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The Reading-Halls Station Bridge

Emory L. Kemp and Richard K. Anderson, Jr.
IA. The Journal of the Society for Industrial Archeology
Vol. 13, No. 1 (1987), pp. 17-40
Stable URL: http://www.jstor.org/stable/40968124
Page Count: 24
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The Reading-Halls Station Bridge
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Abstract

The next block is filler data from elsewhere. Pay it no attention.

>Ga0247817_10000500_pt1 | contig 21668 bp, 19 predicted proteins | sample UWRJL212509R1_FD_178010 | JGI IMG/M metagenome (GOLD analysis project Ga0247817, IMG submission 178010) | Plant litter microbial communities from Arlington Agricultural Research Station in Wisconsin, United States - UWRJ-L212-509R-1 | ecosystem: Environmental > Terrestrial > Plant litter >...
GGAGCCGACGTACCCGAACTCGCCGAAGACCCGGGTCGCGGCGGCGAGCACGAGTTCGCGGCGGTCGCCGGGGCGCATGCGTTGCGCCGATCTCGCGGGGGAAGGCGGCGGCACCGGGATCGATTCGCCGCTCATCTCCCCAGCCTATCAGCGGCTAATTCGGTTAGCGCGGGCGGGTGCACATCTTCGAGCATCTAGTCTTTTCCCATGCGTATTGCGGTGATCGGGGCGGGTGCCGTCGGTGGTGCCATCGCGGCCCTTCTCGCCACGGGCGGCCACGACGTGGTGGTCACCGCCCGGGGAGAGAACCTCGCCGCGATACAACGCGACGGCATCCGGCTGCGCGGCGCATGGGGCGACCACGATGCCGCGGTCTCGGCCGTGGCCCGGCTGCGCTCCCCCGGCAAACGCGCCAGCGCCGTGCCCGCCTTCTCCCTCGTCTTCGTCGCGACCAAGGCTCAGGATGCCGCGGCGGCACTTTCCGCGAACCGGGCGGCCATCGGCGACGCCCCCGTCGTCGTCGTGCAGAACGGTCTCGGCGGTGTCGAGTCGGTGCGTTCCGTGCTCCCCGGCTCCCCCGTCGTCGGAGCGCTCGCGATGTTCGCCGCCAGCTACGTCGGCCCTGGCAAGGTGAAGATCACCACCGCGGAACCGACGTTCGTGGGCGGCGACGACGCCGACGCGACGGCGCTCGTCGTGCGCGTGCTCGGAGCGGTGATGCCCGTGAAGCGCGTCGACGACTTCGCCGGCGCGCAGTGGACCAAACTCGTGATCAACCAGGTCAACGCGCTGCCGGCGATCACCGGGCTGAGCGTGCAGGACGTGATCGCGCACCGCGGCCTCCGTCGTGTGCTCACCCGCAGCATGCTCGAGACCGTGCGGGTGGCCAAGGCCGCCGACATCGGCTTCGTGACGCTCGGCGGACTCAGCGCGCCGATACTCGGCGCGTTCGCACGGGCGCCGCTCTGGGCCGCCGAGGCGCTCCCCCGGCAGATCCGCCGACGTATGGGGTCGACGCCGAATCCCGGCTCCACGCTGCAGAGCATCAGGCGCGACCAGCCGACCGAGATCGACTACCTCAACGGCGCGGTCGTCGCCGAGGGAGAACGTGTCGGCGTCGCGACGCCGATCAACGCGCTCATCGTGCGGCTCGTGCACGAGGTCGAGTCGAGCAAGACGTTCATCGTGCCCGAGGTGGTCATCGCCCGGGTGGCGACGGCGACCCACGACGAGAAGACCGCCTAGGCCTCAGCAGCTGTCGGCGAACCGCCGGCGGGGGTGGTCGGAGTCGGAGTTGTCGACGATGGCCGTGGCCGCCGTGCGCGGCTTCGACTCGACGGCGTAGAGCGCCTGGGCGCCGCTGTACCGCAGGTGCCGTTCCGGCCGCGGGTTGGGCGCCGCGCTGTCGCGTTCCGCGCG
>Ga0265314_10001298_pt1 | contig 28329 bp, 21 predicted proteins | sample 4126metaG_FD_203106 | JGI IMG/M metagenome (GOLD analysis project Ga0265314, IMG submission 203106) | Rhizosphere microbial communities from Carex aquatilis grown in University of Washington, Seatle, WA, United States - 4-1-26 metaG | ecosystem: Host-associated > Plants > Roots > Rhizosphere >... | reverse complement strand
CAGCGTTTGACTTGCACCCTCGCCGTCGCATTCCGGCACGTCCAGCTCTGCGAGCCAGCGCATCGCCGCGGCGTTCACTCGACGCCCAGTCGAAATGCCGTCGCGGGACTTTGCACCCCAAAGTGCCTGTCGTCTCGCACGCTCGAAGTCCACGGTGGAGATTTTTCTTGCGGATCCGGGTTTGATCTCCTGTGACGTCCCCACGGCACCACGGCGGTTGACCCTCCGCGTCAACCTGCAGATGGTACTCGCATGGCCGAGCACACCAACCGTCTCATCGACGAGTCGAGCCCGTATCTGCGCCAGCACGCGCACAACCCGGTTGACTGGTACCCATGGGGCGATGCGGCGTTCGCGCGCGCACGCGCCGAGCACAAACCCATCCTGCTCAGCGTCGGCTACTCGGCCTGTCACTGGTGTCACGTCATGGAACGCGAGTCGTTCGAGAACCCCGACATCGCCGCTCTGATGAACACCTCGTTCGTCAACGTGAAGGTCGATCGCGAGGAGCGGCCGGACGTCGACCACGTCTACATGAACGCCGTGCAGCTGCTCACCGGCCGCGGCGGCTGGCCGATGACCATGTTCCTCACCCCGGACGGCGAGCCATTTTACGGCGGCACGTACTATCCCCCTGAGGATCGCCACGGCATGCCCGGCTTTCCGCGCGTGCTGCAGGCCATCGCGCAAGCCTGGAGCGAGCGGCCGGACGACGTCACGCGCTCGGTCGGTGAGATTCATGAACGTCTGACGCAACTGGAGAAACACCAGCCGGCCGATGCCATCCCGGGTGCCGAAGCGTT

The Reading-Halls Bridge is both the oldest-known, active iron truss bridge in the United States and one of the earliest ever to be erected in the country. Designed by Richard B. Osborne, who designed the very first all-iron American railway truss bridge in 1845, the Reading-Halls Bridge appears to be one of a small group of iron trusses erected only months later in 1846. In documenting the bridge for the Historic American Engineering Record, the authors attempt to establish the bridge's somewhat elusive construction date and describe the historical and technological trends which led to the American iron truss bridge's emergence in the 1840s. The authors also compare a modern structural analysis of the Reading-Halls trusses with 1840s' analytical traditions to gain insight into Osborne's design process. Illustrated by photographs and measured drawings done by HAER, the bridge is presented as a technological relic which is nationally significant for its survival and its transitional place in the evolution of American truss bridge engineering.

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